Below are some of the titles you may see in the bookshelves of the Enghelab in Tehran:


Film Art: An Introduction, David Bordwell, Kristin Thompson
A History of Narrative Film, David A. Cook
What Is Cinema?, Andre Bazin
The Pervert's Guide to Cinema, Slavoj Žižek
Semiotics and the Analysis of Film, Jean Mitry
Fritz Lang in America, Peter Bogdanovich
Miklós Jancsó, Graham Petrie
Key Concepts in Cinema Studies, Susan Hayward
Film As Film, V.F. Perkins
Film Appreciation, Allan Casebier
Always Maestro: Hitchcock, selected writings by almost every Hitchcock scholar in French and English. Huge book.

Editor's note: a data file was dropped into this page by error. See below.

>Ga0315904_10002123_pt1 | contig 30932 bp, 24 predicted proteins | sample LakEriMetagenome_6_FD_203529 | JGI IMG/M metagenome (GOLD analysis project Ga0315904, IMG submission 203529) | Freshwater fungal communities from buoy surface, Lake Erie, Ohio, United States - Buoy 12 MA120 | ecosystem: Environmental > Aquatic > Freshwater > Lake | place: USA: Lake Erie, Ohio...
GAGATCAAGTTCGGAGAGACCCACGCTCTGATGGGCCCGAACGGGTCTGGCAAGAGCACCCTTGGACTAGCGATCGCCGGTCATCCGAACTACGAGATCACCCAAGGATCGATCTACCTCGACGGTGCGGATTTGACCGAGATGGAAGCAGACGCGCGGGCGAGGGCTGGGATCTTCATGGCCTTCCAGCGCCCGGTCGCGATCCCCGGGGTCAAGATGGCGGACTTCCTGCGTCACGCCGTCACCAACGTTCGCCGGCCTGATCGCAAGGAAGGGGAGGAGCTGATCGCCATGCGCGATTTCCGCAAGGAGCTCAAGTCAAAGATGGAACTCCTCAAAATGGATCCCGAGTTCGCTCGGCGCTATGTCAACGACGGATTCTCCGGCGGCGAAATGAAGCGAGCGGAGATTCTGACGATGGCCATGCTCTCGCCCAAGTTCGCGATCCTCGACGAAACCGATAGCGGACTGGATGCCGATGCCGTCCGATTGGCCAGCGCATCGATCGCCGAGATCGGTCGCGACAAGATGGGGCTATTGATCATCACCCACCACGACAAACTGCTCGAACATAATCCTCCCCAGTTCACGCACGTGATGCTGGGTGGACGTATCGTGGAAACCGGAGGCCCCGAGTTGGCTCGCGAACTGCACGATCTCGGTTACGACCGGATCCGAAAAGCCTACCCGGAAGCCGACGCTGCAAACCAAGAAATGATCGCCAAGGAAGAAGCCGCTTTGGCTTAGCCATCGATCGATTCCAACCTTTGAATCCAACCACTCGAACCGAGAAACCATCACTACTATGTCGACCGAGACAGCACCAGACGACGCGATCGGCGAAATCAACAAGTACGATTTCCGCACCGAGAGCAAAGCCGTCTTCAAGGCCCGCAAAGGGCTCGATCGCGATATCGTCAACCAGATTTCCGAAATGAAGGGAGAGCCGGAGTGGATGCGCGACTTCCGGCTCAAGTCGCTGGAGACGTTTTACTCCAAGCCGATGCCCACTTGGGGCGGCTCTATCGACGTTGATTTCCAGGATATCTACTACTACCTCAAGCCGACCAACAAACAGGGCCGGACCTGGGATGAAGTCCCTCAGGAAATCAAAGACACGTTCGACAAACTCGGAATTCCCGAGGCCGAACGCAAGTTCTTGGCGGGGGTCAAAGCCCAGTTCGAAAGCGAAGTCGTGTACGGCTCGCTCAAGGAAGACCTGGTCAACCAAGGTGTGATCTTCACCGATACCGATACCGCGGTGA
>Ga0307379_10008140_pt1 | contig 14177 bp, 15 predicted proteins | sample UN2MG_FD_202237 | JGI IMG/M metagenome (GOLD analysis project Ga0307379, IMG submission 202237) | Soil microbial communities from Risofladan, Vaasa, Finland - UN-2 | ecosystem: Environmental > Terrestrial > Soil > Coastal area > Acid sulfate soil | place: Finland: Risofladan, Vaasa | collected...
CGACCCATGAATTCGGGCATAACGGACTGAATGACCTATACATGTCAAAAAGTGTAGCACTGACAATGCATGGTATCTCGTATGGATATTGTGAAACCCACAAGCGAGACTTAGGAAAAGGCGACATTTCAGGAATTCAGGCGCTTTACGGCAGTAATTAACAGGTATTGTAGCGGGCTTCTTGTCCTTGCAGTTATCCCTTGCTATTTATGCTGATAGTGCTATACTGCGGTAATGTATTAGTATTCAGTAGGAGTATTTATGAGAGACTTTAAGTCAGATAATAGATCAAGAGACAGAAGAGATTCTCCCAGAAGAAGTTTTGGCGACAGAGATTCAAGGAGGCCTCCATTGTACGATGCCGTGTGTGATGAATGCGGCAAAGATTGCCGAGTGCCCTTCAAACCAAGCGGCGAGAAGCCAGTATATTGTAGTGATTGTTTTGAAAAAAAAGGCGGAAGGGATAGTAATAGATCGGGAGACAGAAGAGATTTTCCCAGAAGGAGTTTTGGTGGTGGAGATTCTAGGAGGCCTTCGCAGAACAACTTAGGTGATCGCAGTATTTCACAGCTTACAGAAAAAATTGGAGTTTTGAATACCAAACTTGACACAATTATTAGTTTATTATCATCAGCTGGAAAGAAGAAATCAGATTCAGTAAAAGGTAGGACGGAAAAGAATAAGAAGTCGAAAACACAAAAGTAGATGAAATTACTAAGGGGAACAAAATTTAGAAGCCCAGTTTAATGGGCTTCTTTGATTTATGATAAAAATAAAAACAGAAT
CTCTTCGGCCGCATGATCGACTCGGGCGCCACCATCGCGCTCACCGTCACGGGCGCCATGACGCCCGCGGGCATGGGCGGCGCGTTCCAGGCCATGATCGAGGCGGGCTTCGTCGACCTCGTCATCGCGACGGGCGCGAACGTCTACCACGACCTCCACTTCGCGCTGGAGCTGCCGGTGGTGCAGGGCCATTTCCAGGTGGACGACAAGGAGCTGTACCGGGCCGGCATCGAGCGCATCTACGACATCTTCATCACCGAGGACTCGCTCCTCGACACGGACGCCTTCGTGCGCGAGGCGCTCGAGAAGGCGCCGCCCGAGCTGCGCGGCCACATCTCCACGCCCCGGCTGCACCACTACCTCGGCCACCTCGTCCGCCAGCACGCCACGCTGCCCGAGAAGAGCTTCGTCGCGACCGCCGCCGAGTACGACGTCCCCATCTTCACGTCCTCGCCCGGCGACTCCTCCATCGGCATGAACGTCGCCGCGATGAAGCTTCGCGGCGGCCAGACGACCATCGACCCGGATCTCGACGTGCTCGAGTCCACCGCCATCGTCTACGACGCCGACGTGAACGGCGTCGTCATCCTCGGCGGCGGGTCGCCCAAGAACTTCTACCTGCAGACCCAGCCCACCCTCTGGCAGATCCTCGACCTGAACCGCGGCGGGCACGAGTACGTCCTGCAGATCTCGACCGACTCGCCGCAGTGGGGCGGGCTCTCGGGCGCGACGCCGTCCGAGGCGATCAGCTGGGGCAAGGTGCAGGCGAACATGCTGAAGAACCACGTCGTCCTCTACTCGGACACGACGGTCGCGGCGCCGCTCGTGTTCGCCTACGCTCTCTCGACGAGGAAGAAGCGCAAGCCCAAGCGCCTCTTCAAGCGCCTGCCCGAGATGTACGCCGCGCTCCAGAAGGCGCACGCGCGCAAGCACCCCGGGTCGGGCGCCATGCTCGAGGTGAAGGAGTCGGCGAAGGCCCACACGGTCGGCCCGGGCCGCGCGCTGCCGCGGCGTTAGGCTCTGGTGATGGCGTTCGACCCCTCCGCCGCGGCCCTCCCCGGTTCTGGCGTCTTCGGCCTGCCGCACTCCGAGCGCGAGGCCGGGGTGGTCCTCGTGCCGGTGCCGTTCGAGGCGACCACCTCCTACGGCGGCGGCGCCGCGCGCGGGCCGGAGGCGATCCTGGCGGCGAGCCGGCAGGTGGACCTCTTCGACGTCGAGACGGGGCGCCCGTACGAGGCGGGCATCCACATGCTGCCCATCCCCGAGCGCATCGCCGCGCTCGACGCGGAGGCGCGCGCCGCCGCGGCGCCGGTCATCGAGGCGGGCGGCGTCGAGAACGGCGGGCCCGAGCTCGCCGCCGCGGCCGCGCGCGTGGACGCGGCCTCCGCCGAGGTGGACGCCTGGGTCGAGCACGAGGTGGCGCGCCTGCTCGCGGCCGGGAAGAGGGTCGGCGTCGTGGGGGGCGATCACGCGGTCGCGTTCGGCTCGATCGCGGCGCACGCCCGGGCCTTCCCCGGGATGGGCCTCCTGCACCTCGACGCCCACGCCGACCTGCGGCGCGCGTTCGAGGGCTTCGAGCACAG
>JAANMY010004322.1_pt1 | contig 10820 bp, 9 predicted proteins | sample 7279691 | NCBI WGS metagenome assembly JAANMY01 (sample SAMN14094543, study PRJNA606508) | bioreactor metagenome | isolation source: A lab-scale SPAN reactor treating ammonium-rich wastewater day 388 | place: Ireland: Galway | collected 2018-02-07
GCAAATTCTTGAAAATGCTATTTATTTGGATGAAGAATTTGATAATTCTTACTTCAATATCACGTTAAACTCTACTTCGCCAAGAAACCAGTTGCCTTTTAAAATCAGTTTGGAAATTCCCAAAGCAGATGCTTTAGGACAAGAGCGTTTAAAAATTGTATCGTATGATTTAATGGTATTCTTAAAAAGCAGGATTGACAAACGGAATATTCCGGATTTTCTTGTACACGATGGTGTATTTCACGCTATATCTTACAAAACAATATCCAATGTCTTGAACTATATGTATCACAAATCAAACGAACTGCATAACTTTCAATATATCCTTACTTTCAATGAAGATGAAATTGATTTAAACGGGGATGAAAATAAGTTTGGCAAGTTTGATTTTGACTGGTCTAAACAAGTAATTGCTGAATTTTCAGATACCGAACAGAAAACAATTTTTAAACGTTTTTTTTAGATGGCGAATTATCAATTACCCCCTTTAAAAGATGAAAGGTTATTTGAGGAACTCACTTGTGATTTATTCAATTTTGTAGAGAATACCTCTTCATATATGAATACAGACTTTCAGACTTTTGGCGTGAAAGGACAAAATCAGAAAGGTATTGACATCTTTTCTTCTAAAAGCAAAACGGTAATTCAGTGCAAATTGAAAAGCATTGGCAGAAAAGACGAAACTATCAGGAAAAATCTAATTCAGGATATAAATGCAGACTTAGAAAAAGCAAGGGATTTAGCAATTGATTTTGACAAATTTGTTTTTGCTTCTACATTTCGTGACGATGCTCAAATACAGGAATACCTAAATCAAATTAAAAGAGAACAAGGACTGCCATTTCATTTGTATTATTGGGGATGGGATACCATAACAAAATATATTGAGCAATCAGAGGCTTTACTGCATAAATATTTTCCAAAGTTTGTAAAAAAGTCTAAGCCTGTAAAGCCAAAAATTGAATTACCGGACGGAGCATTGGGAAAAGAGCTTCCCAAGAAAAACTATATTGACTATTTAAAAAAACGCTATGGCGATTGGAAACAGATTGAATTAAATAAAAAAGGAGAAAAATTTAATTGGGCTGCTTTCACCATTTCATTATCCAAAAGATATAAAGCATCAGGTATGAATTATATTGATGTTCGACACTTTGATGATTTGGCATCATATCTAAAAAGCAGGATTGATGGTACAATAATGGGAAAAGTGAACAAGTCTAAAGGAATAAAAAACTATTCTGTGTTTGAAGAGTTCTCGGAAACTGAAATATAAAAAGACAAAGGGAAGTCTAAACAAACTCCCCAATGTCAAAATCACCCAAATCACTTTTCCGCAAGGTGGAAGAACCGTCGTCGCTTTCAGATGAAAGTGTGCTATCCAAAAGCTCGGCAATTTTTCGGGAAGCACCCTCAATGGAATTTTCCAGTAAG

Les grands thèmes du cinéma Américain, Michel Cieutat
Hawks on Hawks, Joseph McBride
Selected Writings, Robin Wood
The cinema of Carl Dreyer, Tom Milne
Frankly My Dear, Molly Haskell

Scorsese, Roger Ebert
Selected Film Criticism, Jonathan Rosenbaum
The Films of Akira Kurosawa, Donald Richie
A Personal Journey With Martin Scorsese Through American Movies, Martin Scorsese and Michael Henry Wilson

To be continued.